MacArthur lies again about health care - this time, to baby boomers | Editorial

Posted Oct 11, 2018

Rep. Tom MacArthur (R-3rd Dist.) lied about protecting people with pre-existing conditions. Now he's lying about boomers. 


Apparently, older people in even the reddest parts of Tom MacArthur's district are now asking him about alarming mailers that say he wants to charge them more for their health insurance. Awkward.
The congressman (R-3rd Dist.) scoffed at this idea before a friendly crowd in Ocean County. "How many of you are getting mail every day saying there's some 'age tax'? Have you see that one? I've been asked about it four or five times this morning already. That is a lie. That is just a lie."
No, it is not. And it is MacArthur who is deliberately misleading here. Boomers are right to press him on this. After all, the only reason they aren't paying more right now is that MacArthur didn't get his way.

He spearheaded an effort to repeal the Affordable Care Act, which failed thanks to a single vote in the Senate cast by John McCain. 
Before the ACA, it was common practice for insurers to charge older adults more. The ACA limited this, by saying a 64-year-old couldn't be charged more than three times what a 21-year-old would pay for the same coverage.
But MacArthur's effort to repeal Obamacare last year would have gutted that protection, allowing insurers to charge boomers at least five times more. AARP hired an actuarial firm that calculated that those aged 50 to 64 could be charged thousands of dollars in additional premiums, which the nonprofit advocacy group dubbed the "Age Tax."
When asked to name the lies here, MacArthur's campaign points out that this is not a literal government tax. How reassuring. His campaign spokesman, Chris Russell, also argues that New Jersey, unlike other states, has its own protective statute that caps how much more insurers can charge older people.
In other words, our state policy would have helped mitigate the disaster of what MacArthur tried to do on a national scale. We strain to see how this helps his case for re-election.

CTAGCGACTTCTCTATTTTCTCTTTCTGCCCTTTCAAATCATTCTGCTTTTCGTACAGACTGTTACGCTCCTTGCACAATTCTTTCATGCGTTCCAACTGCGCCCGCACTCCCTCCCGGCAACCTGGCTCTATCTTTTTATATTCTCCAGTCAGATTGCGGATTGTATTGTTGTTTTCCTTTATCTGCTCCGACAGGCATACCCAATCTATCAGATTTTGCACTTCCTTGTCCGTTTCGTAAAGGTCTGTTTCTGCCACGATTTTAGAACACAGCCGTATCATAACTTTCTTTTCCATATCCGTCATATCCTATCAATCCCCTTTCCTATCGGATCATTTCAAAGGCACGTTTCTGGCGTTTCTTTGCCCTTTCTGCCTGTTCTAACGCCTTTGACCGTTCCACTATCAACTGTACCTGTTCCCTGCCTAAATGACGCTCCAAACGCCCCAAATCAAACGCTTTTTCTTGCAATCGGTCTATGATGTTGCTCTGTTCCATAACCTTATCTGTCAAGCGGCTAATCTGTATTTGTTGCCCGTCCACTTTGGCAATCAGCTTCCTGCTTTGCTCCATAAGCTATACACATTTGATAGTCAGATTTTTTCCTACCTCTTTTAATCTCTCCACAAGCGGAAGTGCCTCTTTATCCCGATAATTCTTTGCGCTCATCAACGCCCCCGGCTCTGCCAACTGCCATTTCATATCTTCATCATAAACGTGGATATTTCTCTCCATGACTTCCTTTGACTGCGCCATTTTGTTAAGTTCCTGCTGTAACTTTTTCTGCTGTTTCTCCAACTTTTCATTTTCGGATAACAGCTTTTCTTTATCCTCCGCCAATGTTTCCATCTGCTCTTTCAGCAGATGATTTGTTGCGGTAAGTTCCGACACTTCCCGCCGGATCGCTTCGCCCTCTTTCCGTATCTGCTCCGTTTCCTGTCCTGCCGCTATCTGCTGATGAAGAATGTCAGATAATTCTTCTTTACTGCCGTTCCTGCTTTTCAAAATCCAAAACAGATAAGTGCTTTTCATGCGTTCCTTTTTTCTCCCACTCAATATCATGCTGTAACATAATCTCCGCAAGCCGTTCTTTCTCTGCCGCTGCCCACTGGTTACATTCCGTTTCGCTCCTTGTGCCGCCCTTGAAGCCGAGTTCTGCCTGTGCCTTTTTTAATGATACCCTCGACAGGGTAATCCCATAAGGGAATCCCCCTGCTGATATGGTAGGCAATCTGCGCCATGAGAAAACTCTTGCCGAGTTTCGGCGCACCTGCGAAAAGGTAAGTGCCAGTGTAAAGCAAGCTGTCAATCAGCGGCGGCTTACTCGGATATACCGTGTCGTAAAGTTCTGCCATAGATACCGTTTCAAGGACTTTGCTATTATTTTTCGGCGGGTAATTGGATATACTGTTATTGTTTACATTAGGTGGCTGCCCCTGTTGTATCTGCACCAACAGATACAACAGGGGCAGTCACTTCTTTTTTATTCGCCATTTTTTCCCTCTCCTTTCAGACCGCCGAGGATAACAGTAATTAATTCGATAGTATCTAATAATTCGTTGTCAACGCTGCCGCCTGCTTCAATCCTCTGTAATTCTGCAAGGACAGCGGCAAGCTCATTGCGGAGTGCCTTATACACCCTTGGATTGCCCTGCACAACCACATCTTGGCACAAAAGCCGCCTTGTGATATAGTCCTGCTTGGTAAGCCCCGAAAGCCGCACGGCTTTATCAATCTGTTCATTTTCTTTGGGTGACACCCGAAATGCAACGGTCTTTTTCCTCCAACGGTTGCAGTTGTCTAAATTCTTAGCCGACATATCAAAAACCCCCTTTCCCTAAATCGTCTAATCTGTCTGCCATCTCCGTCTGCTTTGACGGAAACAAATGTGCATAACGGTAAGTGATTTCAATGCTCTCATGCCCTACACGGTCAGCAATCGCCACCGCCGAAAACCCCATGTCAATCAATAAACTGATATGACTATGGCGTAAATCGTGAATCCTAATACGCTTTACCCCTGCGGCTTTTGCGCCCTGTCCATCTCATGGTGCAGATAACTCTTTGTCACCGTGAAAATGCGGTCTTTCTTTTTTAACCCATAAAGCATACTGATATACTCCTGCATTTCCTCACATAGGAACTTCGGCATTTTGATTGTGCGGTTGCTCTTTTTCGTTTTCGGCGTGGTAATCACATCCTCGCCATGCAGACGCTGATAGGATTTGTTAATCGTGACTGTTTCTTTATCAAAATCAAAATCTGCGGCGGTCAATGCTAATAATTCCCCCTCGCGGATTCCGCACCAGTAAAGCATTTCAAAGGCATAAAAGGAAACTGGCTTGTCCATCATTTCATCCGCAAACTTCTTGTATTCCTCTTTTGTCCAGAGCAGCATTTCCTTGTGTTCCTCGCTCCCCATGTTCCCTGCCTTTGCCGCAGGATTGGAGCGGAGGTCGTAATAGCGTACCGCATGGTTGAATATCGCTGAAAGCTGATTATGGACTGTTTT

His campaign also refers us to a PolitiFact article that notes the so-called age tax "doesn't apply to seniors on Medicare, or to people over the age of 50 with medical coverage sponsored by large employers." Right.
But the truth is the state protections leave boomers vulnerable. If you retire early or lose your job before you become eligible for Medicare, you could face big increases.
And state policies wouldn't do much to protect older people with pre-existing conditions, like cancer or diabetes. Older people are more likely to have pre-existing conditions, and MacArthur's repeal would have crippled those protections, too.
He brags that he wrote an amendment requiring insurers to sell policies covering these conditions, but it was a fake, because it allowed insurers to charge much steeper prices, and to limit coverage.
Older people don't qualify for Medicare until they hit the age of 65, so they would indeed have been forced to pay more if MacArthur got his way - if they were able to afford coverage at all. They still face this danger, because Republicans have vowed to try again to repeal Obamacare.
And even those 65 and older aren't safe. House Speaker Paul Ryan says the next step for his party is to go after "entitlements" like Medicare. So boomers, re-elect Republicans at your peril. The same goes for trusting Tom MacArthur.

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